According to Mr. Alam, Mr. Arora also had the artisans make up to a dozen elaborate Burning Man outfits for him, a task Mr. Alam said took three artisans up to 20 days, at a time when they were still owed considerable sums for regular work and knew that the business was in trouble. In late 2017, Mr. Arora and Mr. Bhagwani left to go on their annual New Year’s jaunt to Goa, a beachside party destination on the west coast of India, posting their exploits on their Instagram stories, which were watched by their employees. Salaries were several months late.
Mr. Arora denied that he asked for money transfers to his personal account to pay for vacations and living expenses, writing in an email: “For my part, I have never misused my position in the organization or wasted funds on personal expenses.” In another email, Mr. Bhagwani said that employees were always paid, and the problems in 2016 and 2017 “might have been a small cash flow issue” related to the financial output required for runway shows.
In early 2018, the company stopped paying into the Provident Fund accounts, a compulsory retirement savings plan similar to Social Security, of at least a dozen employees. By the time, Intrend, a Chinese fashion holding company, and Gulshan Jhurani, an accountant whose bio on his website says he has experience in turning around troubled companies, had taken stakes in the Manish Arora business.
Intrend and Mr. Jhurani did not respond to emails requesting comment for this article.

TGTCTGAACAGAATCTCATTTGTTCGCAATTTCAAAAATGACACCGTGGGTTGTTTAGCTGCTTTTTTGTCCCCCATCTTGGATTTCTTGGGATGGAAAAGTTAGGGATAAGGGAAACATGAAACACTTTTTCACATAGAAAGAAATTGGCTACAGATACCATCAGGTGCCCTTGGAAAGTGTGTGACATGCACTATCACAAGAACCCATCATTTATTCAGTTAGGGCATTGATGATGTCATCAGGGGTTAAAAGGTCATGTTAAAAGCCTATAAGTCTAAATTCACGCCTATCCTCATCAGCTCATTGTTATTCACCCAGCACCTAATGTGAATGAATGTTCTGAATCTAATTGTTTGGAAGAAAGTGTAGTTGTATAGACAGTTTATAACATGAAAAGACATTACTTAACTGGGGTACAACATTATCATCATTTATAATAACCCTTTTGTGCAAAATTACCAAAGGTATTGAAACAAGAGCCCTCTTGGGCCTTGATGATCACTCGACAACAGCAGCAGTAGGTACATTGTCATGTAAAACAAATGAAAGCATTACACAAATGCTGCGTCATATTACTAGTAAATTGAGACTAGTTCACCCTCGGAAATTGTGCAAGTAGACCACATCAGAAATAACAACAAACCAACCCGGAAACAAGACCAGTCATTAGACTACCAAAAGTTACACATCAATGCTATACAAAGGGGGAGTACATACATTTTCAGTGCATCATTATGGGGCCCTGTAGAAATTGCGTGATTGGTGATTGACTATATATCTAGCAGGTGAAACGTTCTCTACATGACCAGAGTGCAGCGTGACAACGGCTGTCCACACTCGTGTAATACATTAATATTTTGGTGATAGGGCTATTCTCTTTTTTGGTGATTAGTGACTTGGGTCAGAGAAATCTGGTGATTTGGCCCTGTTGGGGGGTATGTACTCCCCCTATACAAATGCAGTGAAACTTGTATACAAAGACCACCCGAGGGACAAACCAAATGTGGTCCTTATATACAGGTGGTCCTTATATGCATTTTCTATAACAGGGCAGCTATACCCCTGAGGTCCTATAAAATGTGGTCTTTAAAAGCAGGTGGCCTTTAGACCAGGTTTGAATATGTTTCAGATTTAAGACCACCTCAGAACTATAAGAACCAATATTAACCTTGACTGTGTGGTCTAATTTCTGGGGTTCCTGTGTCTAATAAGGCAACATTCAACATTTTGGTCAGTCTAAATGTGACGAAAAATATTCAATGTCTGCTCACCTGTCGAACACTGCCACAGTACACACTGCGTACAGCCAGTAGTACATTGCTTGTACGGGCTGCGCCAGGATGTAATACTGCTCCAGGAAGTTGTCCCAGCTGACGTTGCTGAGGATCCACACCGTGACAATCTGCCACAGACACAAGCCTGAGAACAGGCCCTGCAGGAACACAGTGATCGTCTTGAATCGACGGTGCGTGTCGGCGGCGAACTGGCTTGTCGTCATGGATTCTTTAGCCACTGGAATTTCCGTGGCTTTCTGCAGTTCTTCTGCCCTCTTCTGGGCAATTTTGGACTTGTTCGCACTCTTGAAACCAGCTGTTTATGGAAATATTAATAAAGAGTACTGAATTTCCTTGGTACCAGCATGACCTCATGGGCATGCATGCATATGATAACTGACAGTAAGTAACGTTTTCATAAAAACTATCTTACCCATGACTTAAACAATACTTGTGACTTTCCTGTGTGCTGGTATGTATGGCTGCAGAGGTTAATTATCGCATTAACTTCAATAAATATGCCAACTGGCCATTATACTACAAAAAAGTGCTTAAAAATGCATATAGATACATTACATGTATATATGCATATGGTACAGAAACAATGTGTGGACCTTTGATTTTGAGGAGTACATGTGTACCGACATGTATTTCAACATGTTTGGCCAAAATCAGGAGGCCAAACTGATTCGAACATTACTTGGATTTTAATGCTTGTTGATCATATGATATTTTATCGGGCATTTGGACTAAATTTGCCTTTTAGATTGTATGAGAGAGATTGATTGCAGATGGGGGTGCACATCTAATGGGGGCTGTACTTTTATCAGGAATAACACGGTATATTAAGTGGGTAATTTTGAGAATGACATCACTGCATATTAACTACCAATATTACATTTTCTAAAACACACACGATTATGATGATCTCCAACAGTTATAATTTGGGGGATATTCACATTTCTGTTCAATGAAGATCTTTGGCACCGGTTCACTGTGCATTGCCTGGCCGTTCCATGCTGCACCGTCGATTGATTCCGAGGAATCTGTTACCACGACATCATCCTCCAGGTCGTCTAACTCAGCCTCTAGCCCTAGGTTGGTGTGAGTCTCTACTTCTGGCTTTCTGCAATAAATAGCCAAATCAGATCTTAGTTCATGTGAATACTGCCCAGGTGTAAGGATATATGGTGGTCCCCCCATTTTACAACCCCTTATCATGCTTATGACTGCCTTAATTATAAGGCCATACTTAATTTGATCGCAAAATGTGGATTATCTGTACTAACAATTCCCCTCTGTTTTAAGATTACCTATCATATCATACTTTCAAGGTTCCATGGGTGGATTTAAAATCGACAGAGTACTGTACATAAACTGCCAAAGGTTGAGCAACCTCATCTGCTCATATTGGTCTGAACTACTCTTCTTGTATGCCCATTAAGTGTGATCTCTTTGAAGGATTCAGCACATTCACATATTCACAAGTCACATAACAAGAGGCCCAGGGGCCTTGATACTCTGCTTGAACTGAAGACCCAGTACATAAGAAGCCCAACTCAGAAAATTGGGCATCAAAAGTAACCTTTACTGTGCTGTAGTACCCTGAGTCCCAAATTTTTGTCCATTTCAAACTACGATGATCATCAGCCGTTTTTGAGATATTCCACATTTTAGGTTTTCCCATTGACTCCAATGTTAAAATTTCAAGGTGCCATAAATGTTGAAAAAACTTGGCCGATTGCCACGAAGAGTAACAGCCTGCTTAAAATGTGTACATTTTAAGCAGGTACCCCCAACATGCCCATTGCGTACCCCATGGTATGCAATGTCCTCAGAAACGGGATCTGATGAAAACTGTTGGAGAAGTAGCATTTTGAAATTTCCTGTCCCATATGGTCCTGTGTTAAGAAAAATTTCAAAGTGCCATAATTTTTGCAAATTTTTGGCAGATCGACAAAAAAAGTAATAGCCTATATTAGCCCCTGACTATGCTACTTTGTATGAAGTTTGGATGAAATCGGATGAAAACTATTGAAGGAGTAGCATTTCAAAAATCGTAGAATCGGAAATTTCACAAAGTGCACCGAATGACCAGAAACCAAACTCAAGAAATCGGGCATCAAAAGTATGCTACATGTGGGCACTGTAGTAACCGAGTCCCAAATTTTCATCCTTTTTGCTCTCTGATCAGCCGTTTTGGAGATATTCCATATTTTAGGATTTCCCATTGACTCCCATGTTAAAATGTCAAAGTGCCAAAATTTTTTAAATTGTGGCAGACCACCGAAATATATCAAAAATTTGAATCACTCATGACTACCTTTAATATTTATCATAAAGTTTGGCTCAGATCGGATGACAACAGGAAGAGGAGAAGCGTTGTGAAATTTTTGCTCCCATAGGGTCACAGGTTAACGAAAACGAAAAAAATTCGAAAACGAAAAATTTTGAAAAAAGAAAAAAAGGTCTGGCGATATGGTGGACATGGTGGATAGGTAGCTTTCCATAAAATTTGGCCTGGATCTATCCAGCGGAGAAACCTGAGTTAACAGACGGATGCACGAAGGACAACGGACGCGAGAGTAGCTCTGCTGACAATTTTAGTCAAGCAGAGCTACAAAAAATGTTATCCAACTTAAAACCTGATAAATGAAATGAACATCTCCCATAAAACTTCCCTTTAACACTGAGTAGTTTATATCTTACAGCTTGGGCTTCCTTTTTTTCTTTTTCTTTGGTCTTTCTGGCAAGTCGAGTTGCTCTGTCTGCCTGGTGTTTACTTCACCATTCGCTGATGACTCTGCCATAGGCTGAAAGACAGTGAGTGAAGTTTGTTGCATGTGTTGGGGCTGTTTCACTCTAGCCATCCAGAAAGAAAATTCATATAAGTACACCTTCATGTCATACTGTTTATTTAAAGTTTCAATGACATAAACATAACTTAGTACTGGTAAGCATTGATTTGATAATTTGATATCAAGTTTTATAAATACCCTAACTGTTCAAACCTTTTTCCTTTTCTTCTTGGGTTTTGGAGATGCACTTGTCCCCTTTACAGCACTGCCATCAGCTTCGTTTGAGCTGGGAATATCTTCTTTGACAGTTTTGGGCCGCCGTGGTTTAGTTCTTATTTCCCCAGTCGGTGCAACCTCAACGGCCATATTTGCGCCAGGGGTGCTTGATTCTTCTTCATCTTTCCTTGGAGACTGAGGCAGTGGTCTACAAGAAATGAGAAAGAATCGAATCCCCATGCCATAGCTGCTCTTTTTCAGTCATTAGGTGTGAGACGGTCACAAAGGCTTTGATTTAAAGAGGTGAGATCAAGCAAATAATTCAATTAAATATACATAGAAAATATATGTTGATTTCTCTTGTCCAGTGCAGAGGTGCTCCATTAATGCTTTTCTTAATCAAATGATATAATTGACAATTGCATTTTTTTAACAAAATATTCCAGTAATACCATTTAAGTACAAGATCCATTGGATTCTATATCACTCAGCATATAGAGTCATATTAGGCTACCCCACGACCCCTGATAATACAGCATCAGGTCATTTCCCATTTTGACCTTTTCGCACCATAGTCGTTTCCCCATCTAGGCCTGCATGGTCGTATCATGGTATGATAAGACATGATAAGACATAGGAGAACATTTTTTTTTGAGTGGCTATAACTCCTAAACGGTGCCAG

In a video filmed and sent to The New York Times in August, 10 recently laid-off production workers said they were owed several months’ wages, and have not had funds deposited in their Provident Accounts for two years, despite sending a signed notice to the Indian government asking for an investigation, also viewed by The Times.
All salary questions started being referred to Mr. Jhurani. “If you called Deepak, he would say to talk to Shivam in accounts,” Mr. Alam told The Times. “Shivam would then say Gulshan will help. I would then again talk to Deepak and say that they are not doing anything. Then he will say talk to them again. I said, ‘If you will do this, how will my wife and children survive?’”
The company’s headquarters used to be in the industrial neighborhood of Noida, outside of Delhi, before it moved its offices and sampling studio to Dhan Mill, the poshest part of Delhi. In February 2018 the company hosted a lavish opening party.